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 2018 at Rich Mix

SEE Future Fest brings a one-day celebration of South-Eastern European and post-Yugoslav culture and identity to Rich Mix.



5/6 October 2018


Embassy of the Republic of Serbia
28 Belgrave Square, London SW1X 8QB


Cultural Diplomacy and National Branding:
The Role of Arts, Literature and Creative Industries, Panel discussion

Aleksandar Brkic, Lecturer, Institute for Creative and Cultural Entrepreneurship, Goldsmiths University

Susan Curtis, Istros Books, Southeast European and Balkan literature


Ana Russell-Omaljev, Creative Director, Contemporary Balkan Art



RichMix, Shoreditch
35-47 Bethnal Green Rd, London E1 6LA


The Story of Yugoslavia and Its Cultural Heritage, Panel discussion

Catherine Baker, Senior Lecturer in 20th Century History, University of Hull

Senija Causevic, Senior Lecturer in Critical Marketing Studies, School of Oriental and African Studies

Eric Gordy, Professor of Political and Cultural Sociology, University College London

Moderator: Svetlana Rakocevic, Westminster University


Since history museums in the region do not hold permanent exhibitions, there are numerous ways the story of Yugoslavia and its cultural heritage can be told. They range from the post-communist discourse, which paints a rather nasty image, to the Yugo-nostalgic and sentimental or even banal view of the past. Can we have a positive interpretation of Yugoslav identity, culture and architecture without erasing the Yugoslav wars? Is it possible to talk about positive emancipatory practices, anti-fascism and modernization without erasing the terror state and authoritarian politics?



Film screening

Unwanted Heritage (Irena Skoric)



Toward a Concrete Utopia (MoMA, NYC)


Following the exhibition Toward a Concrete Utopia: Architecture in Yugoslavia, 1948–1980, at the Museum of Modern Art in New York, Southeast European Future Festival continues to focus on the post-Yugoslav cultural space. See the award-winning documentary Unwanted Heritage by the Croatian filmmaker Irena Skoric. The film considers thousands of WWII monuments that were built throughout the former Yugoslavia in the period 1945–1990. Many of these monuments were of a high artistic value, having been designed by some of Yugoslavia’s most prominent artists. Since the 1990s, half of them have been damaged or destroyed. The film charts the fate of the works of art laid to waste and also looks at a society that disowned both valuable art and a significant aspect of its history. The film screening was followeded by a panel discussion exploring questions of post-Yugoslav identity.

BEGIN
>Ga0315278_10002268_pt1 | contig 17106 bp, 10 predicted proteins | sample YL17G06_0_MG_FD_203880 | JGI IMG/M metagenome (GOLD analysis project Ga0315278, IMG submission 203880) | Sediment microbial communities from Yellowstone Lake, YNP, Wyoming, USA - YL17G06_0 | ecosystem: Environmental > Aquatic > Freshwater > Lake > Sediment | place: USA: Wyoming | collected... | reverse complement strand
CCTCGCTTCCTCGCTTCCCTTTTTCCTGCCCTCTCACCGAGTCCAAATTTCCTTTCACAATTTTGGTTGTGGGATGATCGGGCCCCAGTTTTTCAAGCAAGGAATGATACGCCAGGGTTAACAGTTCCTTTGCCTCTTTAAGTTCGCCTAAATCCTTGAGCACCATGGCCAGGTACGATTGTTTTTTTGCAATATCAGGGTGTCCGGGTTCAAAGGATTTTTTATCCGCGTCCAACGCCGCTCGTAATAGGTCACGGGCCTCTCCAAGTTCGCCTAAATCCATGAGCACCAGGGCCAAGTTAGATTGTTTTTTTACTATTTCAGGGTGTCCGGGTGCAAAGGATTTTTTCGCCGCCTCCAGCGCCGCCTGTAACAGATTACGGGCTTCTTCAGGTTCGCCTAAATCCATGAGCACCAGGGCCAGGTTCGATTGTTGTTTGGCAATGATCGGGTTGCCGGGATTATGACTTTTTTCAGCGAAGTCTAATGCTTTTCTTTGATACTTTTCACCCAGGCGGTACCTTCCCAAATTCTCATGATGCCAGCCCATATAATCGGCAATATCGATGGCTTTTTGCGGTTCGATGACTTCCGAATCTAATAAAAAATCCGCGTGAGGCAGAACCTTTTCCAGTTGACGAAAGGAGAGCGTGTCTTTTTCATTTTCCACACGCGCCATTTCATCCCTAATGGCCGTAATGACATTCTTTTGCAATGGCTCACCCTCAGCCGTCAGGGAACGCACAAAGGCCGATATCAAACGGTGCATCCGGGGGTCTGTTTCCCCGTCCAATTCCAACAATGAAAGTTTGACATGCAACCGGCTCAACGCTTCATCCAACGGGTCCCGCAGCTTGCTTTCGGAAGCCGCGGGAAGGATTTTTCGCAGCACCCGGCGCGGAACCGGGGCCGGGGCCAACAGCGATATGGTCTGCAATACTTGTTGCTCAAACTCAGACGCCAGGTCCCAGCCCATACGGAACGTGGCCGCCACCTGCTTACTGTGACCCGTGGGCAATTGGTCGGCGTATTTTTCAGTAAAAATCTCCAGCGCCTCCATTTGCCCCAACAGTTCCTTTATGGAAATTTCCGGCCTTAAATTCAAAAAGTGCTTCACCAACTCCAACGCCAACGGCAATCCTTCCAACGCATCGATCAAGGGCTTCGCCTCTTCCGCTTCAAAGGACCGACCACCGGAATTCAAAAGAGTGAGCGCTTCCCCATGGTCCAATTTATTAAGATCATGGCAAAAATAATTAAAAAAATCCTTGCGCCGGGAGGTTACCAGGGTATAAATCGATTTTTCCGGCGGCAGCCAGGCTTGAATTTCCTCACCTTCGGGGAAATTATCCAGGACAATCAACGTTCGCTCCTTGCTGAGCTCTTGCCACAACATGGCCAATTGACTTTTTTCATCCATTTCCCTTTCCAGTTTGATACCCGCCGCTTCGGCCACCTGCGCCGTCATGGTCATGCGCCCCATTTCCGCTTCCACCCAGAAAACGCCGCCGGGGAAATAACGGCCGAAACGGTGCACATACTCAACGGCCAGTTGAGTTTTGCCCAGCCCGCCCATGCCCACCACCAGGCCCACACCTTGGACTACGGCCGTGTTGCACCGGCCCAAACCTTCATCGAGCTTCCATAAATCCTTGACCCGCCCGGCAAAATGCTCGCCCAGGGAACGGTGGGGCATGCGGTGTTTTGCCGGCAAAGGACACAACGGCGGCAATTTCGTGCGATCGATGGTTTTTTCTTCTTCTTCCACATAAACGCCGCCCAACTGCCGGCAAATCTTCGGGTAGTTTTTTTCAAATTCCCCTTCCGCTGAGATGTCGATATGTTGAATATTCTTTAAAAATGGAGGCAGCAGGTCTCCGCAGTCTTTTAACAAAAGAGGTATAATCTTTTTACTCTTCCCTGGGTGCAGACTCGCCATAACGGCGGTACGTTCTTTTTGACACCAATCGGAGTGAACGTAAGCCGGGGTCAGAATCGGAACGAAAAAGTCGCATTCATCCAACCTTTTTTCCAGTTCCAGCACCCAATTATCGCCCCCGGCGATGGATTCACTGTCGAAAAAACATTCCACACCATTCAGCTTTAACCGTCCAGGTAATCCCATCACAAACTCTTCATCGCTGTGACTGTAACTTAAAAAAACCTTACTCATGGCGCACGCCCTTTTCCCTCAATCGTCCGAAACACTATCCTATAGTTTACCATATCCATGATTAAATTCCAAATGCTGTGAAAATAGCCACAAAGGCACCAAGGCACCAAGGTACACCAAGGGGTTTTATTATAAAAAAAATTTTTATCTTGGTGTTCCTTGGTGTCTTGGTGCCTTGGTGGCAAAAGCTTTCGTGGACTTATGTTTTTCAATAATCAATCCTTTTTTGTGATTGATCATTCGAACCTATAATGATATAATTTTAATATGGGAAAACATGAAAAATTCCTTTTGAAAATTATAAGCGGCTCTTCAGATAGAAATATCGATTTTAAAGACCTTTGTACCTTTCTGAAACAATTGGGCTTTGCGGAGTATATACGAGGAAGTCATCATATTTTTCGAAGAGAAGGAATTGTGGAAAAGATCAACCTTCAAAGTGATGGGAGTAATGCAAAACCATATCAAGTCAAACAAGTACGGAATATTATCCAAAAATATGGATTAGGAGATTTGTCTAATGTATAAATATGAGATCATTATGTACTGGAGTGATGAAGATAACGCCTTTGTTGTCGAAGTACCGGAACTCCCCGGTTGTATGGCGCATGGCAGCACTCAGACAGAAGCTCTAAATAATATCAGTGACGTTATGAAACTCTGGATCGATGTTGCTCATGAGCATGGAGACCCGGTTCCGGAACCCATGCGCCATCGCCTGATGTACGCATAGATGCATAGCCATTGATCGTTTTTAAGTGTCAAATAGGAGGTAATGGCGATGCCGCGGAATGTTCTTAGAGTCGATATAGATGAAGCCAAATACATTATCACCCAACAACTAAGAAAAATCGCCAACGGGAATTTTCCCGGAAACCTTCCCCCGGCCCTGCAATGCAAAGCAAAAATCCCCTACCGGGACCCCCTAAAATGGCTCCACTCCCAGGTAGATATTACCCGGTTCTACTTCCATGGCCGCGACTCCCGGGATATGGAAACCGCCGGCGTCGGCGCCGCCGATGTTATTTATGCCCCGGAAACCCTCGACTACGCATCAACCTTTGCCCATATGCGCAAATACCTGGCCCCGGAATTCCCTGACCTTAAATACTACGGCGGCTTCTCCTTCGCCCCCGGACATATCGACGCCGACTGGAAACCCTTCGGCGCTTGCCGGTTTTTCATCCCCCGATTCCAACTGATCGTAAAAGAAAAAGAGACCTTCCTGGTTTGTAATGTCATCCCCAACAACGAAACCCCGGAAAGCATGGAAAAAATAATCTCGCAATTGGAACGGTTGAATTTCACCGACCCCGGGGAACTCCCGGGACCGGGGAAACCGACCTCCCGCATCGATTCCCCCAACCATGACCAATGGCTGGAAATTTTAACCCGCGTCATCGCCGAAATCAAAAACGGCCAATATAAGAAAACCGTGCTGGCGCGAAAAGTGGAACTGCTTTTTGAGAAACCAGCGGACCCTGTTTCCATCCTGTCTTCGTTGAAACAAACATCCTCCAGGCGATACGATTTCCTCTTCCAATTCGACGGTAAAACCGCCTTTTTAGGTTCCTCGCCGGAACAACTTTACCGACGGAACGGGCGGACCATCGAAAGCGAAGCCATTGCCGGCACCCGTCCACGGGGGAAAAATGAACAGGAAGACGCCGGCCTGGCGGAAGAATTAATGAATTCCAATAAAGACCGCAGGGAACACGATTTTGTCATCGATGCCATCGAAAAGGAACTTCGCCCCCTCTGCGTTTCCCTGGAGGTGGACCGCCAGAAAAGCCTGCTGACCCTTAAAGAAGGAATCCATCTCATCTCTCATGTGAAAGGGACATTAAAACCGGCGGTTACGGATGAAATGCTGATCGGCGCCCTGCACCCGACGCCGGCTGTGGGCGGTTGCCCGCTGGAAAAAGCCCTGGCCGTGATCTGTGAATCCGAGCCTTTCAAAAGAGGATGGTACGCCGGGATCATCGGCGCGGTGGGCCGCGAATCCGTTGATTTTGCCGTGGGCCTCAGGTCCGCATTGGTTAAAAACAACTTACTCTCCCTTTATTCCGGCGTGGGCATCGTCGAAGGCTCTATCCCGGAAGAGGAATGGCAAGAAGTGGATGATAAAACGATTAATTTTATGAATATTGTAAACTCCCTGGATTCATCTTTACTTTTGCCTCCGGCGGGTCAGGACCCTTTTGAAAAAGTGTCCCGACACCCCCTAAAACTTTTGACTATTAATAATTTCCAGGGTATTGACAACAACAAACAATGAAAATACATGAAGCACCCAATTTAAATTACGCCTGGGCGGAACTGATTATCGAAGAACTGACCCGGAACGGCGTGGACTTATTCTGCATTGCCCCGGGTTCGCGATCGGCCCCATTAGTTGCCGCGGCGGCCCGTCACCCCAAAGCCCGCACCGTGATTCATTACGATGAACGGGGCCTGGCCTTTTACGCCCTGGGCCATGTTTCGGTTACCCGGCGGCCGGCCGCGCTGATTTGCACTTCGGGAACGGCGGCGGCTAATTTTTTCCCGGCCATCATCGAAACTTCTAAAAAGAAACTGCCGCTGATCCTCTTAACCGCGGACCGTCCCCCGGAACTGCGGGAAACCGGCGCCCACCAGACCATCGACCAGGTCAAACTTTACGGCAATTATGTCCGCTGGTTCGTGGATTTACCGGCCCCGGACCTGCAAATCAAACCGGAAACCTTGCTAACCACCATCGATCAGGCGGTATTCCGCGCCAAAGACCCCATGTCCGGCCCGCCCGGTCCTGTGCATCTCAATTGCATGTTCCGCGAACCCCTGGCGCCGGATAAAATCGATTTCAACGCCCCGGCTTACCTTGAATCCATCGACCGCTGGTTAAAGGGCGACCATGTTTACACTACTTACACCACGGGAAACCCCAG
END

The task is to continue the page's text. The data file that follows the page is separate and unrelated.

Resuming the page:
Marko Ilic, Leverhulme Early Career Fellow, SSEES, UCL

Dragan Pavlovic, Visiting Lecturer, University of East London

Goran Vodicka, Lecturer in Architecture, Sheffield Hallam University


Ana Russell-Omaljev, Creative Director, Contemporary Balkan Art


Short film

Musical Traumas (Milos Tomic)


Audio and video performance

Do Your Thing Storm (Ana Seferovic)




Jelena Petosevic, also known as Lady Jelena, performed the songs Nikola, Watermelon Love and Slatka Mala, that paved her way into the music scene of the Balkans. Her repertoire consists of Jazz-Pop rhythms and songs from old animated films, as well as her interpretations of other songs. While Lady Jelena keeps a simple rhythm on guitar or ukulele, Andrej Martinovicl backed it up with joyful solos and complicated keyboard harmonies.

Nina Romic, a pop singer from Zagreb, Croatia, also played live. She has recorded four albums, including Daljine and Stablo, and was nominated for the Impala European Independent Album of the Year, and Porin Award for Best Christmas Album. She is a spirited performer with powerful vocals. She has been joined on stage by an accordion player.


* Cover Photo: Milos Tomic, Precious Trash

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